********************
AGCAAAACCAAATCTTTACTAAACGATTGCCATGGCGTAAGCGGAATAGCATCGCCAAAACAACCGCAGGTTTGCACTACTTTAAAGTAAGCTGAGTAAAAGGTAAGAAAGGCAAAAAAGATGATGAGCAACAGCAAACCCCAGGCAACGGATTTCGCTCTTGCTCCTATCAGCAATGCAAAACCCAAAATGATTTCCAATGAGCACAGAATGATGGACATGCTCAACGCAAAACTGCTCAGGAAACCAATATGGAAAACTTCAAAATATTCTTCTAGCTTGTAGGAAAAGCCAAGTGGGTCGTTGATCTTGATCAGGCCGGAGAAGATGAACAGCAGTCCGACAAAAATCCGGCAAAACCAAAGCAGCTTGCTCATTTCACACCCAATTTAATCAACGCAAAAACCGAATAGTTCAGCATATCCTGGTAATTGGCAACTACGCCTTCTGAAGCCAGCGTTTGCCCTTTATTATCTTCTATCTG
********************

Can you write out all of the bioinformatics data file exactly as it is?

AGCAAAACCAAATCTTTACTAAACGATTGCCATGGCGTAAGCGGAATAGCATCGCCAAAACAACCGCAGGTTTGCACTACTTTAAAGTAAGCTGAGTAAAAGGTAAGAAAGGCAAAAAAGATGATGAGCAACAGCAAACCCCAGGCAACGGATTTCGCTCTTGCTCCTATCAGCAATGCAAAACCCAAAATGATTTCCAATGAGCACAGAATGATGGACATGCTCAACGCAAAACTGCTCAGGAAACCAATATGGAAAACTTCAAAATATTCTTCTAGCTTGTAGGAAAAGCCAAGTGGGTCGTTGATCTTGATCAGGCCGGAGAAGATGAACAGCAGTCCGACAAAAATCCGGCAAAACCAAAGCAGCTTGCTCATTTCACACCCAATTTAATCAACGCAAAAACCGAATAGTTCAGCATATCCTGGTAATTGGCAACTACGCCTTCTGAAGCCAGCGTTTGCCCTTTATTATCTTCTATCTG